Sharks general manager Doug Wilson got an early start to his morning on Tuesday, making a pair of deals before most of the team's fans had woken up.
To recap: San Jose acquired winger Mike Hoffman, a pick, and a prospect from the Ottawa Senators in exchange for a package centered around struggling forward Mikkel Boedker. Ottawa announced that deal at 4:58 a.m. PT. The Sharks then flipped Hoffman and a pick to the Florida Panthers for a trio of draft selections, a trade that Florida officially announced at 7:17 a.m. PT.
Here's what each team acquired after the dust settled:
- Defenseman Cody Donaghey (from Senators)
- 2020 fifth-round pick (from Senators)
- 2018 fourth-round pick (from Panthers)
- 2018 fifth-round pick (from Panthers)
- 2019 second-round pick (from Panthers)
Senators get (from Sharks):
- Forward Mikkel Boedker
- Defenseman Julis Bergman
- 2020 sixth-round pick
Panthers get (from Sharks):
- Forward Mike Hoffman
- 2018 seventh-round pick
So what does it all mean for the Sharks? Perhaps most importantly, trading Boedker's contract, who was just seeming to find his place in the lineup down the stretch this season after signing a four-year deal with the team two summers ago, clears an additional $4 million in salary cap space over the next two seasons (and $6 million in total salary). With the cap set to rise to between $78 million and $82 million, San Jose would (as of now) have between $14.5 million and $18.5 million in cap space, and that's before considering the possibility that the team buys out Paul Martin's contract.
Even if no other moves are made, the Sharks are in position to make a splash in free agency. According to The Sporting News' Evan Sporer, their maneuvering is designed to chase not one, but two of the biggest free-agent fish this summer.
In his statement announcing the trades, Wilson said the deals "free up a substantial amount of cap space for internal and external player options in the coming months," and re-stocked on draft picks. It was a tidy bit of trading, as San Jose improved upon each of the selections it traded away, and now has seven picks in this year's draft after entering the day with just five.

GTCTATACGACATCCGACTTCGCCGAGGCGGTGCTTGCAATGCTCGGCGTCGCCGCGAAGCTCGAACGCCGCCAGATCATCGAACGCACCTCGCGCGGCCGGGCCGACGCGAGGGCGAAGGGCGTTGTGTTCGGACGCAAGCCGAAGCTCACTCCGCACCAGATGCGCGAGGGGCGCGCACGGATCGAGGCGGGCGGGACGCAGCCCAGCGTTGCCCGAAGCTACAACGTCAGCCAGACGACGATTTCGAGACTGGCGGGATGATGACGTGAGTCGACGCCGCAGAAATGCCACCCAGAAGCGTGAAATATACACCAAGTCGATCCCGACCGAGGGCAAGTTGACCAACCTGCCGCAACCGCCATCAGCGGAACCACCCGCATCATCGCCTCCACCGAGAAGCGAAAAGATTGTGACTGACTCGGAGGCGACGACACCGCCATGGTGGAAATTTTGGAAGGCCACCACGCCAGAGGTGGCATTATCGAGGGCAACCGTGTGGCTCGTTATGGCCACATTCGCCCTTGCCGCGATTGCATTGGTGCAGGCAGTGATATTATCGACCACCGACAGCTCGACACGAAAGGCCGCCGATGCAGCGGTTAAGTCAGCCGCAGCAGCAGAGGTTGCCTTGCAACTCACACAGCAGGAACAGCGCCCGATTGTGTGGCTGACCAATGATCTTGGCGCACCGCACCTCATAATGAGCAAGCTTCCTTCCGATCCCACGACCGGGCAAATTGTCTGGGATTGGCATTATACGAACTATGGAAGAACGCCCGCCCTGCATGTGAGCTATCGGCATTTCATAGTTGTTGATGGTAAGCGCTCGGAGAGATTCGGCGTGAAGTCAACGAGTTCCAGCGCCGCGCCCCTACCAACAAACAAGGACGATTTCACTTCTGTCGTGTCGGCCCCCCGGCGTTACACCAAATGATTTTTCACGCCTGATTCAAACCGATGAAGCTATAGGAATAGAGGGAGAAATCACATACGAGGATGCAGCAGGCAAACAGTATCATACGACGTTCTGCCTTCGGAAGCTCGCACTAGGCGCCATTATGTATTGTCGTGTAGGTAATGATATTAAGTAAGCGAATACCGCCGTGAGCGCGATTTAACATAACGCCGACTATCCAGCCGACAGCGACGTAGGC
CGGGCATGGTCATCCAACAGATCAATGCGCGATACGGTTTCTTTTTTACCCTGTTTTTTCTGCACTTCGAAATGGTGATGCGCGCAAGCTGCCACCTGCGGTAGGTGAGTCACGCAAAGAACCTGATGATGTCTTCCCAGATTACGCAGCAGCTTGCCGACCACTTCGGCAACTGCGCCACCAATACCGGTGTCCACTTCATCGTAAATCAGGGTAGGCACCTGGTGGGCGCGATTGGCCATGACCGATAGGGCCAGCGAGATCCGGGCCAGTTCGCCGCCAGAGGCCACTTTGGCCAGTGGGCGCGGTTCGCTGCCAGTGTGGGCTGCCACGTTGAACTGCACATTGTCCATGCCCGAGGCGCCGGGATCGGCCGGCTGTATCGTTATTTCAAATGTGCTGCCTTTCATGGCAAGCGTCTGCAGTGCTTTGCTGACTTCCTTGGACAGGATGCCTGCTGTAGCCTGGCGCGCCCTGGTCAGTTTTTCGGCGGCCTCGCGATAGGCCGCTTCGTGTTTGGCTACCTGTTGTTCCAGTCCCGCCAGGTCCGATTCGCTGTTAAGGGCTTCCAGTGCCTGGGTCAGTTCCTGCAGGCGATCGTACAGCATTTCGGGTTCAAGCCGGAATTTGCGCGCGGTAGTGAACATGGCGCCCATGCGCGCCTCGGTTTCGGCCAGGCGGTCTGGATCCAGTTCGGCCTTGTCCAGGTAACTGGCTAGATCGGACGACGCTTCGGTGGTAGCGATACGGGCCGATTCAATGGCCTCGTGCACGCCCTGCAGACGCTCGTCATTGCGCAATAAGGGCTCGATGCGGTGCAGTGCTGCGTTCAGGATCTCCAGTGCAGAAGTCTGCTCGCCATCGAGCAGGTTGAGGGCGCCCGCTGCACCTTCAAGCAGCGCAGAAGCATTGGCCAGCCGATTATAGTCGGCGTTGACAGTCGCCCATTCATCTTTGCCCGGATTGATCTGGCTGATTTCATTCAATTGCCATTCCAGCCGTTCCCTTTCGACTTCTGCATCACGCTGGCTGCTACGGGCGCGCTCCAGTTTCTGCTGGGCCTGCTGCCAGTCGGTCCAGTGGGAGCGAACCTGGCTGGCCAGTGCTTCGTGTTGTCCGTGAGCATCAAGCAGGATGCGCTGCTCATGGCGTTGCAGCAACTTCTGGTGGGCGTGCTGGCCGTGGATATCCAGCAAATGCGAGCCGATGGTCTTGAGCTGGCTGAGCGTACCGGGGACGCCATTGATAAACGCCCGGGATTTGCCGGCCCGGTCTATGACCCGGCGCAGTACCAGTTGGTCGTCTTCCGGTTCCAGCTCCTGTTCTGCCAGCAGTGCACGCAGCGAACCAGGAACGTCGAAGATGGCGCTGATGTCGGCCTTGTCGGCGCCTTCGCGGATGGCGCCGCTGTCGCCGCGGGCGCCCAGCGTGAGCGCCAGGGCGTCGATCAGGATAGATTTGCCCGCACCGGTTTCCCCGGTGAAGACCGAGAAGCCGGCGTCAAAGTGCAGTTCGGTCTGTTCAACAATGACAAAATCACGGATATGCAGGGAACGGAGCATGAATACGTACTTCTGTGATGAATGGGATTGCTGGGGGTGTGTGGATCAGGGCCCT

He also said that the deal opens a spot for the young forwards in the organization to challenge for ice time. Wilson specifically mentioned Kevin Labanc (who actually averaged more ice time than Boedker this season), playoff hero Marcus Sorensen, newly-signed European free agents Antti Suomela and Vincent Praplan, as well as rookies Dylan Gambrell and Max Letunov.
Meanwhile, Hoffman joined Theo Fleury and Mark Messier in the "Sharks For A Few Hours" club, and has a new home following accusations that his girlfriend, Monica Caryk, harassed a teammate's wife. Last week, the Ottawa Citizen reported that Melinda Karlsson, wife of Senators defenseman Erik Karlsson, had filed for an order of protection against Hoffman's girlfriend and accused her of an online harassment campaign throughout the season.
As a result, Hoffman's trade value plummeted from where it was at the trade deadline, according to ESPN's Greg Wyshynski.
Pierre LeBrun told TSN that the trade was not a three-way deal, as the Sharks and Senators reportedly did not communicate about the subsequent trade with the Panthers. Wilson's no stranger to creatively facilitating some of the offseason's biggest deals, however. He acquired a pair of players and a pick from the Atlanta Thrashers in 2010 so Atlanta could acquire Dustin Byfuglien from then-Stanley Cup champions Chicago, and he also acquired goaltender Martin Jones from the Boston Bruins three years ago just days after the Los Angeles Kings shipped him (and a first-round pick) up to Boston for Milan Lucic.